His photographer's instincts took over, and he kept shooting: "I'm going, snap, snap, snap and I'm really hoping these pictures come out. I knew this would make awesome pictures." Meanwhile, the crew had finally figured out exactly what they were dealing with and began shouting for Al to get out of the water. Problem was, 600 pounds of hungry shark stood between him and the boat.
When photographer Al McGlashan jumped into the Pacific Ocean off Port Stephens, Australia, earlier this month, his assignment was to film a textbook release of a striped marlin caught and tagged by New South Wales fisheries officials. But a 10-foot mako shark that had been stalking the shoot flipped the script. Streaking past the stunned photographer, the big predator ripped into the marlin as McGlashan captured the ferocious attack from a few feet away. Field & Stream got a U.S. exclusive on his photos, video and the story behind them.
McGlashan had just finished taking close-ups, intended to be instructional photos, of fisheries officials demonstrating the proper technique for preparing a marlin for release after tagging. Australian anglers tag and release more than 2,500 striped marlins for science every year as part of the New South Wales Game Fish Tagging program. Started in 1973, it is the largest saltwater tagging program of its kind in the world and is used to obtain information on the biology (distribution, movement, growth, exploitation) of billfish, tunas, sharks and sport fish and enlists game anglers in the management of the fishery.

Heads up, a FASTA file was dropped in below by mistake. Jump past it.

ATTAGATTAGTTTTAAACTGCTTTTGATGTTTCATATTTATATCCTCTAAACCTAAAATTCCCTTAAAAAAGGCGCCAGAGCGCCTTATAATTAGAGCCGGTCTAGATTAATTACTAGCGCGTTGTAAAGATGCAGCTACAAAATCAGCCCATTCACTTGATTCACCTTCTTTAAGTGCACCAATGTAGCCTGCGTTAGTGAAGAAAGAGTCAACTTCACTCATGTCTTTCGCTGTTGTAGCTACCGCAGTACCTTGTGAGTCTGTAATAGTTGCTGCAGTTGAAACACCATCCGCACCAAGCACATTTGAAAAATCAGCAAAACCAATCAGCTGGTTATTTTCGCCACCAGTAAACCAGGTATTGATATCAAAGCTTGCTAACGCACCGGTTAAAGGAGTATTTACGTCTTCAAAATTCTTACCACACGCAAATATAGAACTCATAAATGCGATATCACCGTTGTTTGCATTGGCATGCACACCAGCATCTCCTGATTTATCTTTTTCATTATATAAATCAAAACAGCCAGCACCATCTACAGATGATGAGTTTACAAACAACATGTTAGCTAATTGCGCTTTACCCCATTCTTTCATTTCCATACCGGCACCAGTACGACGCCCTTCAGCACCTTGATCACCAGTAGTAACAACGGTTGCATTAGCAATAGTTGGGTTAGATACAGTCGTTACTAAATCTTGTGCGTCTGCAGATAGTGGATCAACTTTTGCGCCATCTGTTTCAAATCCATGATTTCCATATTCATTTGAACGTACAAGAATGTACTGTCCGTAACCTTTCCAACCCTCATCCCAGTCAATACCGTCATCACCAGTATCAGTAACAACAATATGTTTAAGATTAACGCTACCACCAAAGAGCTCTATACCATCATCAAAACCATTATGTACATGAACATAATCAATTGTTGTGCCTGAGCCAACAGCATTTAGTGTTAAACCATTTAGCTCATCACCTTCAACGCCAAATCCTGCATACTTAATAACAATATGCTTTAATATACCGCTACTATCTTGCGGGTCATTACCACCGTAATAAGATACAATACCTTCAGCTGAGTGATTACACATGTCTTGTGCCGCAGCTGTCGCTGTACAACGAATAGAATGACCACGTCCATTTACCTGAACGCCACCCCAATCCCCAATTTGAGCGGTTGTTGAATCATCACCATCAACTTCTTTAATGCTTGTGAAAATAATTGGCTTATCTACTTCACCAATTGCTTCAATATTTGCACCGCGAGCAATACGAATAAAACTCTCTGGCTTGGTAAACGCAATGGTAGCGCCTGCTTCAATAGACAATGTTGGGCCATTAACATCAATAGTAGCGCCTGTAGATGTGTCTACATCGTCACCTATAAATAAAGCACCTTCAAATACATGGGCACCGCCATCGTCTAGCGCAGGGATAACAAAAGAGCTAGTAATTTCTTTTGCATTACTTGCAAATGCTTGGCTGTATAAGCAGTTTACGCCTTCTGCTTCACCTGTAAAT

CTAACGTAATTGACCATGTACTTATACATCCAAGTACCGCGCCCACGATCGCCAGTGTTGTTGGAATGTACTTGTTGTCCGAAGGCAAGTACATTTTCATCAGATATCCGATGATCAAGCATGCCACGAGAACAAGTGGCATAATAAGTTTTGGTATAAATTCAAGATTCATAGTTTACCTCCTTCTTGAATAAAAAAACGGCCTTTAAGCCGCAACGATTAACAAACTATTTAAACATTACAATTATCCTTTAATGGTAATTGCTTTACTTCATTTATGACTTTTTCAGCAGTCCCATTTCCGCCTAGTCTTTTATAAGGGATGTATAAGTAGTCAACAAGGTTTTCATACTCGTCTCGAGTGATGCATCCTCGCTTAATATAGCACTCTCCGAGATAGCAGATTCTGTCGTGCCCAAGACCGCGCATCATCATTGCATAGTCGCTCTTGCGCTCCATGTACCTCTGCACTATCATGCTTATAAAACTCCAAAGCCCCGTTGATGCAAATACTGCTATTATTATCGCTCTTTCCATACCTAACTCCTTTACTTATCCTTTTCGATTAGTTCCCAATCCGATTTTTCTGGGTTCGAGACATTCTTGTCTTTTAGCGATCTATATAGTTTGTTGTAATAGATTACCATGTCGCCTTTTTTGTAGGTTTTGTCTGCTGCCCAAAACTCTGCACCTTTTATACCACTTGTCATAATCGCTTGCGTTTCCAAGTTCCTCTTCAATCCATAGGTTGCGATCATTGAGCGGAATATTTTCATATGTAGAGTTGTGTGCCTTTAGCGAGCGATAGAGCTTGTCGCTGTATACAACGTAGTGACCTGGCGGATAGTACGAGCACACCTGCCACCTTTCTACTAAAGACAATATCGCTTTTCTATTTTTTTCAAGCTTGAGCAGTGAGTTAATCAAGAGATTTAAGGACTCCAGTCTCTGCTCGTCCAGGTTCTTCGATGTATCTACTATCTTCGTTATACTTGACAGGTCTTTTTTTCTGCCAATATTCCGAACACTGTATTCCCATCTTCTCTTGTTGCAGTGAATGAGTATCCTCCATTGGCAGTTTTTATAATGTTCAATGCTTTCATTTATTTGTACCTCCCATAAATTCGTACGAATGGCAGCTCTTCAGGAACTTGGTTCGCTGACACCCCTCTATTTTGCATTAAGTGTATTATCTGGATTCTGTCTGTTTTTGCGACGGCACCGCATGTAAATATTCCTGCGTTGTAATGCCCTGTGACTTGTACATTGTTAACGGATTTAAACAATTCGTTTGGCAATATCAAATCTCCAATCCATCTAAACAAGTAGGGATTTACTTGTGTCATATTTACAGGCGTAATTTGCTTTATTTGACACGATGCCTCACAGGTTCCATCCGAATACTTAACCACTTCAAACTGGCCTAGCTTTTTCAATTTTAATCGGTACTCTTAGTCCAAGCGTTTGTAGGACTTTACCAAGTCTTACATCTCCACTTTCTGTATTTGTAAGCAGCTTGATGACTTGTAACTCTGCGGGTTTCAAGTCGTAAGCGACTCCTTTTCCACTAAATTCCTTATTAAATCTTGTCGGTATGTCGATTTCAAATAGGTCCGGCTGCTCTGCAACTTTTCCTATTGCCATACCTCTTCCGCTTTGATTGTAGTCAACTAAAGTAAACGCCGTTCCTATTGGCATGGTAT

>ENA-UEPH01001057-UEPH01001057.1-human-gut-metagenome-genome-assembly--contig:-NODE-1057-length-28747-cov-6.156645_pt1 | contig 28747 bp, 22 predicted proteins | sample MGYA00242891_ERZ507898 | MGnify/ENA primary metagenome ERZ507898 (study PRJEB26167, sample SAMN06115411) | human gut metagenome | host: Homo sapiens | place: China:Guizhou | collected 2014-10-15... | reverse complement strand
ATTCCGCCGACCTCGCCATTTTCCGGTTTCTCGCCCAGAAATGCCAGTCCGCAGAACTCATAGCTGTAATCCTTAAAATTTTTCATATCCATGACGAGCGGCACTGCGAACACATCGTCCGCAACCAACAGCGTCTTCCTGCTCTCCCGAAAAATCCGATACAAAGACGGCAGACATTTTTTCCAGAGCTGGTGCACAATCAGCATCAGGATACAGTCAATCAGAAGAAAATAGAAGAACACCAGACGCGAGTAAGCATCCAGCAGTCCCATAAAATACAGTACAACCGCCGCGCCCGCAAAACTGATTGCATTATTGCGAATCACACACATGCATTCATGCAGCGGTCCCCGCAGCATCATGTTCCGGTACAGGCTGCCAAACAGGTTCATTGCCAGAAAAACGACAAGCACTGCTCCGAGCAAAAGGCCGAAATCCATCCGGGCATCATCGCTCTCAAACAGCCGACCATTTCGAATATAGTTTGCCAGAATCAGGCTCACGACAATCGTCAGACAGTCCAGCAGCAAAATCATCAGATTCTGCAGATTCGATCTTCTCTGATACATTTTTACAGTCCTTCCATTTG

The footage, intended for almcglashan.com and other Web sites, was supposed to show anglers the right way to revive and release a big billfish, with its head submerged and water running over its gills. The crew used a baited 50-pound line to catch this 170 pounder, which isn’t huge for a marlin. The fish seemed to handle the experience fine, and the prospects for a clean release looked good.
Fisheries officer Phil Bolton (center), water police officer Paul Ford (left) and deckhand Roddy Findlay (right) worked aboard the Strikezone as McGlashan filmed from the water. In this photo, Ford is actually demonstrating improper technique by holding the fish’s head above the water.
“The whole idea is to swim the fish beside the boat for a few seconds with its head underwater to give it time to recover,” McGlashan says. “But it didn’t quite go to plan.”
The Sydney-based photographer captured this perspective before he moved away from the boat to document the release with digital photographs and HD video.
McGlashan swam 6 to 8 feet from boat, with his back to the marlin. When he turned around, he saw an incredible sight in his viewfinder: a giant mako had moved in for a meal. “They were about to let the fish go for that perfect shot of it swimming away, and as I came around the fish struck,” McGlashan recalls. “You can actually see on the video, I look up and go, ‘Oh crap, this has changed everything!’ And the blokes in the boat had no idea what was happening.”
McGlashan didn’t believe it himself at first. “‘That is real, isn’t it?’ I remember thinking. ‘That’s a bloody big mako!'” While looking at the shark, McGlashan decided, since he couldn’t get to the boat, he might as well snap as many pictures as he could and hope the shark didn’t change his mind about the meal it was pursuing.